It's a funny thing. Another rule of thumb that I think we broke was "location, location, location." The more people that walk by your store, the more chances you have to sell items. The fact remains we had a great store in Back Bay but people were wandering in and wandering out. Our store on the waterfront is more of a destination. Their determination to be there and to really look and come in and experience it...we hold their attention much better. And their propensity to shop is much better because they come all the way here and they know why they're coming. They want to see what's here, they want to be enticed, they want to enjoy the experience. And so it seems like it's become a much more friendly and much less standoffish kind of a store because of it. The customer is much more excited to be here because they've made an effort to get here.
The other thing is, when we first moved there were a lot of older customers (around my age) who were doubtful. Especially men. They were sort of thinking that it was going to be too young of a store and that they wouldn't belong. And I had also moved away from certain clothing that exists in other men's stores. I felt that [those styles] were old, they were dated, and it was time to change. And with the move I could do that, but we sort of lost a few [customers]. But I'm finding, especially now, that we have a lot of customers coming back. Going "Yes, this is the way I do want to look," "You know, my clothes look old and dated, it's so much more fun to be here." They're finding that in trying on more tailored clothing that their older clothes made them look dumpier and these clothes are more fitted and more modern and they feel rejuvenated by it. So it's nice to see that an old customer is becoming a new customer.
How have you seen the neighborhood change since being here?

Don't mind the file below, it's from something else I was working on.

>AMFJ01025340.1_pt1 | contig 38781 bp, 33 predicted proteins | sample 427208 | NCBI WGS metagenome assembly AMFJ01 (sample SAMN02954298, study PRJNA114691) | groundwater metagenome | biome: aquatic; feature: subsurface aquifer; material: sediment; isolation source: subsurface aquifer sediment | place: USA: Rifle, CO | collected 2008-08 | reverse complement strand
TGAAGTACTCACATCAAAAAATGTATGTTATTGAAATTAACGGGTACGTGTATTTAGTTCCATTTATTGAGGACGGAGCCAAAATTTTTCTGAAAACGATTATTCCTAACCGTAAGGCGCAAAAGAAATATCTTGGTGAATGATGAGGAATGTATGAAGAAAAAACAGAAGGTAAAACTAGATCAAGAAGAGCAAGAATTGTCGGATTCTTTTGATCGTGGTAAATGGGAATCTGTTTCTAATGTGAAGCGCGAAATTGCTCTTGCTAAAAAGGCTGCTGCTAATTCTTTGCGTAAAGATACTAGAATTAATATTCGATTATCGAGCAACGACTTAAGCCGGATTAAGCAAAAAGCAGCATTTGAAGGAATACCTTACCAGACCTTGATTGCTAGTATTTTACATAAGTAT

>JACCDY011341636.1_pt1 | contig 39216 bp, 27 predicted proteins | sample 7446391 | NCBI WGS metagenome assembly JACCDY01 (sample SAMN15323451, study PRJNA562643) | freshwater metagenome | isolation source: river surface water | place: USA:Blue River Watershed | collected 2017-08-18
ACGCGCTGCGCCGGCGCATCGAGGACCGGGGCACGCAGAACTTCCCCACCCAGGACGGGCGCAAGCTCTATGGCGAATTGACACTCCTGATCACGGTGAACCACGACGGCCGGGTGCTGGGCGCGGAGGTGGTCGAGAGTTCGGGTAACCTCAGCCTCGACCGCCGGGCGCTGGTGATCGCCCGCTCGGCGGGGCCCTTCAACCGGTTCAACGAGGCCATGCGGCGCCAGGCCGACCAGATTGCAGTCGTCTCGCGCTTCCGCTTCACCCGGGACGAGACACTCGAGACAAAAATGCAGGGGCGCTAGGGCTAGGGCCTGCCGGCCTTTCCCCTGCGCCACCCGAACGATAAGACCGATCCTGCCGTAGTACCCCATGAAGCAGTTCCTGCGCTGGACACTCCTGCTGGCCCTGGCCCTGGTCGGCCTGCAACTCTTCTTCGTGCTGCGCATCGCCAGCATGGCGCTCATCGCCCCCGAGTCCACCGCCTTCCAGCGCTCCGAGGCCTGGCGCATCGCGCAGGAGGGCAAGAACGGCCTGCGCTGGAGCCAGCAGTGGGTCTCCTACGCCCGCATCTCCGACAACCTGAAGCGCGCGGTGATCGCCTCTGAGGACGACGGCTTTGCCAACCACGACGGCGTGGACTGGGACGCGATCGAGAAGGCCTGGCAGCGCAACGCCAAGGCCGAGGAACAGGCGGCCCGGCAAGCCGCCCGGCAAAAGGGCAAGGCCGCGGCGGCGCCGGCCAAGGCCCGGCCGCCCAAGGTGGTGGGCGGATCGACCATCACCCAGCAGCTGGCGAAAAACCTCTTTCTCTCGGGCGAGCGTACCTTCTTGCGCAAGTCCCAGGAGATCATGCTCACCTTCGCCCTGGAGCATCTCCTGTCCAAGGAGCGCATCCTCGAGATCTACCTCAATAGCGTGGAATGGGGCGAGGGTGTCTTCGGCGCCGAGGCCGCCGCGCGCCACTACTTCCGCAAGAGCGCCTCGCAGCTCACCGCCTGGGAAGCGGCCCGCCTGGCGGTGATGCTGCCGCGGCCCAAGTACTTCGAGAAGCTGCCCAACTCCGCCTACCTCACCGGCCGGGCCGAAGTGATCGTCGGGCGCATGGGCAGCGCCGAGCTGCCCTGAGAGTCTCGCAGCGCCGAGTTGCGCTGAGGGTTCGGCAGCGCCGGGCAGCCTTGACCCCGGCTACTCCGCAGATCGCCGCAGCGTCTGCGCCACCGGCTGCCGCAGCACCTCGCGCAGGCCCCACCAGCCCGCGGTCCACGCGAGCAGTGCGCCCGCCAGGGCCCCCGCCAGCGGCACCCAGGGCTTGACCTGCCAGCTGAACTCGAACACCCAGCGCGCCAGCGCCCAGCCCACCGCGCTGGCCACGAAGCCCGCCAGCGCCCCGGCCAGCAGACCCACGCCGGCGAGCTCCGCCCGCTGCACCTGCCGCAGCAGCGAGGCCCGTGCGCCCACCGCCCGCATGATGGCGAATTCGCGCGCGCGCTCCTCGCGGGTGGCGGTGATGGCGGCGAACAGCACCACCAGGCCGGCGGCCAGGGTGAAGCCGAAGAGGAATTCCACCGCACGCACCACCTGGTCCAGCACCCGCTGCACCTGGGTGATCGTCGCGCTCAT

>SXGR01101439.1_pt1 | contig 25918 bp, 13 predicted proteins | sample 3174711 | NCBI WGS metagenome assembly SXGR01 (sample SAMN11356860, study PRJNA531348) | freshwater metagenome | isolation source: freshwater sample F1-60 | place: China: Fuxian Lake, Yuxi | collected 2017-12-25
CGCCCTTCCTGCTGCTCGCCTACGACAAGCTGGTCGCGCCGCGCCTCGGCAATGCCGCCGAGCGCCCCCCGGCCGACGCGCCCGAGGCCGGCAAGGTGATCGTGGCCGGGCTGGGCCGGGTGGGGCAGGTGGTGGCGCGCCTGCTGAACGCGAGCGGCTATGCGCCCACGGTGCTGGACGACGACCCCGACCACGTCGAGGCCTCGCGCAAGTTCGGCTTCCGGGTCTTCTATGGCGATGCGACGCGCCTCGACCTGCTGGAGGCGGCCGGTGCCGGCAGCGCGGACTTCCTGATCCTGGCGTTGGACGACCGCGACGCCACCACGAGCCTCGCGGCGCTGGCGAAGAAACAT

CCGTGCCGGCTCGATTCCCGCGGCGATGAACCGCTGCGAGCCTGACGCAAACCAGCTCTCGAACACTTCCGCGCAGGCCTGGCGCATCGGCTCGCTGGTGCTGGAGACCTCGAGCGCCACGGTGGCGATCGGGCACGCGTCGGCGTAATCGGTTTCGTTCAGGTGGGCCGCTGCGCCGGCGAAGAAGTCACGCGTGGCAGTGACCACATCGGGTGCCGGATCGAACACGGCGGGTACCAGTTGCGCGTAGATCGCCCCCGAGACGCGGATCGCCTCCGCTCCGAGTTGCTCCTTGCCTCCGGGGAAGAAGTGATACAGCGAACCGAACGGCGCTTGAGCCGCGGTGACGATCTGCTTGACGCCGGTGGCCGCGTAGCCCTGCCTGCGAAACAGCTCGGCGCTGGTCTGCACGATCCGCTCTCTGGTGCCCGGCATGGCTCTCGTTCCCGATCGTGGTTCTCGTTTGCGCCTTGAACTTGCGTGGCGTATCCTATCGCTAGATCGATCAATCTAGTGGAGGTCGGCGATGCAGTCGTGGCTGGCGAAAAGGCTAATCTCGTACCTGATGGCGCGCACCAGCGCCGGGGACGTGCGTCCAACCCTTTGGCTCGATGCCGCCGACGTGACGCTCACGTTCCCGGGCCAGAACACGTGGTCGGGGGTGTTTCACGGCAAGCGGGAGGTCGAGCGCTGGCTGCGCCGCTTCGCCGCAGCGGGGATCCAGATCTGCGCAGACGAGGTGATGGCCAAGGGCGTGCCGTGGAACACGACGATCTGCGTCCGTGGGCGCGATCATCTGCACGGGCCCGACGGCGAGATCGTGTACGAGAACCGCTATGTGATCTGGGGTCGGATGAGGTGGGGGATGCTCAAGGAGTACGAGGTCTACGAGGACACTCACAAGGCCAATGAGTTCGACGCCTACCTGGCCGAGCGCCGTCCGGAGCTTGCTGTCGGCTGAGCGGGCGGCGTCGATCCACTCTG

Are you kidding? I had two buildings built within a year and a half right behind me. I have another big hole in the ground right next to me, and there are three major projects on all sides of me. It's like I'm this little oasis right by the water—thank God we have parking where customers can come. But they too are experiencing an entirely new neighborhood happening.
Now moving in-store, what's your inspiration for the merchandise you sell?
Well, there are a couple of things that inspire me right now that most people are not looking at. I think that the fashion industry as a whole has become a mechanical paradigm starting with Anna Wintour and Vogue and brands like LVMH and Kering and all the major brands and the major stores that are owned by hedge funds. They're guiding the luxury consumer into one way and I find that it is going down the wrong road. There's a new generation coming up that you have to look at and you have to see what marks they're going to put on fashion—not so much the fast retailing like H&M or anything like that, those are trends that come and go.
We've been in a sort of rut I feel because we've been puppets for these major conglomerates who want to be able to sell things in a very massive global way and therefore we've seen a lot of repetition, a lot of randomness, a lot of quick hits, a lot of quick trends but not a lot of major changes. Having said that, I do see trends happening but it's more underground. When I go from city to city I never have a car or a driver; I take the subway everywhere I go mostly whether it's Paris, Milan, or New York. I'm always walking and going to different areas and when you start to do that you get to see a youth culture and you get to see a trend that is working with them. So, I've been inspired by that. They say it's a sportswear or sportif wear thing but they're incorporating a little bit of sportif with a little bit of urban into a luxury wardrobe, and it's done in a very luxurious way.
Moving on to price point: What are your customers willing to spend?